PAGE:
Results in 410 patients showed that rivastigmine therapy yielded significant improvements compared with placebo in terms of cognitive function and overall functioning, as evaluated using the Alzheimer's Disease Assessment Scale-cognition (ADAS-cog; +2.1 vs -0.7; P < .001) and Alzheimer's Disease Cooperative Study-Clinician's Global Impression of Change scale (ADCS-CGIC; 3.8 vs 4.3; P = .007).

Because patients receiving placebo showed a decline of nearly 1 point on the ADAS-cog scale during a 24-week period, an improvement of 2.1 points in the rivastigmine group may represent approximately 1 year's advantage.

In addition, specific tests for memory, attention, behavioral symptoms, and verbal fluency consistently showed significantly better outcomes for rivastigmine compared with placebo ( P < .05 for all).

Rivastigmine-related adverse events were mild to moderate in nature and most commonly included gastrointestinal effects, dyspepsia, and asthenia. Motor scale assessments showed that use of the drug did not cause overall worsening of Parkinsonian symptoms compared with baseline or placebo; mild to moderate tremor was reported but rarely led to discontinuation of treatment.

The FDA notes that gastrointestinal effects were dose related and consisted of nausea (47% vs placebo, 31%), vomiting (31% vs 6% overall), titration phase (24% vs 3%), and weight loss. In clinical trials, women were more likely than men to experience weight loss at rivastigmine doses greater than 9 mg/day (26% vs 18%).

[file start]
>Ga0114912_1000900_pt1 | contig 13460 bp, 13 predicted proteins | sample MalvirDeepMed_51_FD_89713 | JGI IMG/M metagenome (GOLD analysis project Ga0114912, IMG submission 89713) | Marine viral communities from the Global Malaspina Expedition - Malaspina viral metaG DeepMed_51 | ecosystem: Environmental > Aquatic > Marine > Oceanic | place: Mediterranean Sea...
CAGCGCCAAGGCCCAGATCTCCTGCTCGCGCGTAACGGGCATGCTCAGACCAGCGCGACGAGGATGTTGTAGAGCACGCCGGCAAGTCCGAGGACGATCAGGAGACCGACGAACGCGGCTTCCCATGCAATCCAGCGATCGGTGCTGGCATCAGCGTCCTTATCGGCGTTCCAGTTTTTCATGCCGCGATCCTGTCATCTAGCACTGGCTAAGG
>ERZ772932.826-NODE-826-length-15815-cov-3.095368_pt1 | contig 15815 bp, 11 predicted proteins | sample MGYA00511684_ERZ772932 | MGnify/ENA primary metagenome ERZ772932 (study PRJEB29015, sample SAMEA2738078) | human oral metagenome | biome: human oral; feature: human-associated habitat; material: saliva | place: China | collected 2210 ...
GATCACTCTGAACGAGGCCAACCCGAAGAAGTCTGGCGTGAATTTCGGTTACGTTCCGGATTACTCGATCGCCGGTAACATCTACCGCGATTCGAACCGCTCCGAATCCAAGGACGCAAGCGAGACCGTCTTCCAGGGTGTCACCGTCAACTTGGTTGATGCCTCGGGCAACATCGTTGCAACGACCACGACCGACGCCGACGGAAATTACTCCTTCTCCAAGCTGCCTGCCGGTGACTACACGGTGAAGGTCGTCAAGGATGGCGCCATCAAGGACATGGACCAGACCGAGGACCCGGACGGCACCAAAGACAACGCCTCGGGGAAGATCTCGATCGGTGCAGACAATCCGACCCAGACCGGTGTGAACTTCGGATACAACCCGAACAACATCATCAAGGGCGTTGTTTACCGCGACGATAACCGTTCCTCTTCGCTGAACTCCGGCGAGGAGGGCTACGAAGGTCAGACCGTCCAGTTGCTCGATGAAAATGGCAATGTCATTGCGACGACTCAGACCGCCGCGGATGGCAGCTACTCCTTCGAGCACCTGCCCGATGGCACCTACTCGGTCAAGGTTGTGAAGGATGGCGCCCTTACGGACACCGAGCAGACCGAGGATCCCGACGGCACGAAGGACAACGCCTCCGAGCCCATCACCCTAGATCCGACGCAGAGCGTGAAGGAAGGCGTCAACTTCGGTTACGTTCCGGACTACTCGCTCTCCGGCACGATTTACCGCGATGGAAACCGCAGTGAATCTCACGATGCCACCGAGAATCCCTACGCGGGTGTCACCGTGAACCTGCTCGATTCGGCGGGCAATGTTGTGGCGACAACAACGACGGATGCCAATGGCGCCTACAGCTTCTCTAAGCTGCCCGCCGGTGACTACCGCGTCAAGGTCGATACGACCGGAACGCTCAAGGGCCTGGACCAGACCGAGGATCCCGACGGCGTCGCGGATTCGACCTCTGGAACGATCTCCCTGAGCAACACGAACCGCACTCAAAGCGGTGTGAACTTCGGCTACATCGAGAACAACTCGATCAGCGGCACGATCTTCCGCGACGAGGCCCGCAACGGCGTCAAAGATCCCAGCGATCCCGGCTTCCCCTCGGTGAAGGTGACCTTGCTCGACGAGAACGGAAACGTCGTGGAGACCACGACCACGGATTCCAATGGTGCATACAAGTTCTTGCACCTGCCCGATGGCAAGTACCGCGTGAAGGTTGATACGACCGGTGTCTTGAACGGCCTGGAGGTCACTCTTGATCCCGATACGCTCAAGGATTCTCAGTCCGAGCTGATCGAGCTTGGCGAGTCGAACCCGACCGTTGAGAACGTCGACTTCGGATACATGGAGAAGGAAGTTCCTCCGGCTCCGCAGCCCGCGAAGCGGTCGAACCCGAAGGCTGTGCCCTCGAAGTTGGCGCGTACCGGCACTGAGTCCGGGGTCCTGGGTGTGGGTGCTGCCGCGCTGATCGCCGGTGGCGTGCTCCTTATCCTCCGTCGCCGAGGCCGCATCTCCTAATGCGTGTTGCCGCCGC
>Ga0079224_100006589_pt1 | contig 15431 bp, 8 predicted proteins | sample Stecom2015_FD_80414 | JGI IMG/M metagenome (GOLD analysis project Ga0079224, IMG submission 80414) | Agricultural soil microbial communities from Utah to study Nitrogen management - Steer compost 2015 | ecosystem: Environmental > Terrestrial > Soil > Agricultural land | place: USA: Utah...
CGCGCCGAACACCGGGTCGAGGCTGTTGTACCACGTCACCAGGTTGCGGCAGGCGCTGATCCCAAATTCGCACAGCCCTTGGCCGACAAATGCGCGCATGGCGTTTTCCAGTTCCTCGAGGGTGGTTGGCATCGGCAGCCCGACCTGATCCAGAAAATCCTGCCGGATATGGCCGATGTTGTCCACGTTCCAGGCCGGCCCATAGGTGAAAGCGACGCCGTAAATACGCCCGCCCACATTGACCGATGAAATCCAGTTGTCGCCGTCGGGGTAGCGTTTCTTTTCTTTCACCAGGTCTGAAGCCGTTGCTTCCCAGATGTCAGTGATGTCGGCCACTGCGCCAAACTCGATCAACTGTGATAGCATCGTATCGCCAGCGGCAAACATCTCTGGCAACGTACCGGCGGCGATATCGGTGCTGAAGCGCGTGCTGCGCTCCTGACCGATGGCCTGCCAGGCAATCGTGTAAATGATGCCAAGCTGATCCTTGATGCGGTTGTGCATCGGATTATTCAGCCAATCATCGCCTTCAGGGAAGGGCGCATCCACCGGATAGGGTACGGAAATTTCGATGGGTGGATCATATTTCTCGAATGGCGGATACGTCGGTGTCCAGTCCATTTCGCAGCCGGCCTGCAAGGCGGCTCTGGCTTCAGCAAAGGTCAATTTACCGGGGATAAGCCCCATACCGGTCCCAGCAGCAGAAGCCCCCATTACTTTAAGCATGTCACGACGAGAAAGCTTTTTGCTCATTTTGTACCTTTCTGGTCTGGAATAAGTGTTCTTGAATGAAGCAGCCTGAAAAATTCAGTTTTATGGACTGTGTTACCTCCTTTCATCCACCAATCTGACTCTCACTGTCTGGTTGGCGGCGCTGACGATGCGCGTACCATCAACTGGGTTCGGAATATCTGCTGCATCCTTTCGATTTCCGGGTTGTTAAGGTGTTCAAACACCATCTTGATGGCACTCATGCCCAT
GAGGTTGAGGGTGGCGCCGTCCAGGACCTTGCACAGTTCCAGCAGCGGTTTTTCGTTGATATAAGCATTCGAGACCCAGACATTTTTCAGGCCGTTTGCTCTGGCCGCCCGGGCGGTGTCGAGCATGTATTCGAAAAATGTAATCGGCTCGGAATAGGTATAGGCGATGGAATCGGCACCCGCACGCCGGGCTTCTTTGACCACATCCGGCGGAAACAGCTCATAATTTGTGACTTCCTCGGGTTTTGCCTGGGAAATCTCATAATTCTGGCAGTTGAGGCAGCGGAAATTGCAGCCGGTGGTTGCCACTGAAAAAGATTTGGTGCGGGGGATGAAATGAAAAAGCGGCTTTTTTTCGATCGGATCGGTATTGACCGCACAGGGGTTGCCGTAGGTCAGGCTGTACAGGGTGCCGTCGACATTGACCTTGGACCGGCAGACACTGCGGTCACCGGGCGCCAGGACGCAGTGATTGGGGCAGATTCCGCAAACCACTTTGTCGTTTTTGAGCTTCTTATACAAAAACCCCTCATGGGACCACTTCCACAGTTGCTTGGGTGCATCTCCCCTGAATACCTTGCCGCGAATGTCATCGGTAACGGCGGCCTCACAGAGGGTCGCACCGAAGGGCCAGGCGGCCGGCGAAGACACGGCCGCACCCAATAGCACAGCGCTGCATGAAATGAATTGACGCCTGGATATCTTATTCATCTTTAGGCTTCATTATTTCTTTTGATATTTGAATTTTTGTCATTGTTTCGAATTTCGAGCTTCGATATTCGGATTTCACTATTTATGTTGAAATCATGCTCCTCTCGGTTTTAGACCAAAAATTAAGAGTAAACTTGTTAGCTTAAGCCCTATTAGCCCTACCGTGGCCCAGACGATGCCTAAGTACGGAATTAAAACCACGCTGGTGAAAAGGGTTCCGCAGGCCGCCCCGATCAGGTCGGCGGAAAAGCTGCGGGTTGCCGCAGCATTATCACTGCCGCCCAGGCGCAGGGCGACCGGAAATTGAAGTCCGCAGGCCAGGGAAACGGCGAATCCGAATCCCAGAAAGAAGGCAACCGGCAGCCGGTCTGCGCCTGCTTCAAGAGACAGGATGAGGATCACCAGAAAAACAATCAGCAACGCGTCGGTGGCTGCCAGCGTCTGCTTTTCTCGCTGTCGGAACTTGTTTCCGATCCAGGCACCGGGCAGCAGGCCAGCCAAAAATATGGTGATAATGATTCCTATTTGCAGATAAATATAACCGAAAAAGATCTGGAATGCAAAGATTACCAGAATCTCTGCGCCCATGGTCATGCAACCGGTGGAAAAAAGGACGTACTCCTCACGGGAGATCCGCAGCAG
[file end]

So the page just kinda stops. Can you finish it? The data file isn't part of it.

Because of these effects, rivastigmine should always be initiated at a dose of 1.5 mg twice daily (3 mg/day) and then titrated in intervals of at least 4 weeks' duration to twice-daily doses of 3, 4.5, and 6 mg (corresponding to doses of 6, 9, and 12 mg/day) as tolerated.

In patients experiencing significant adverse events, treatment should be interrupted for several doses and then resumed at the same or next lower dose level. Treatment that is interrupted for longer than several days should be reinitiated at the lowest daily dose to reduce the risk for severe vomiting and potentially serious complications.

Rivastigmine was approved previously for this indication in the European Union, Switzerland, and several Latin American countries, including Brazil. It is also currently approved for the treatment of mild to moderate Alzheimer's dementia by the FDA and European Commission.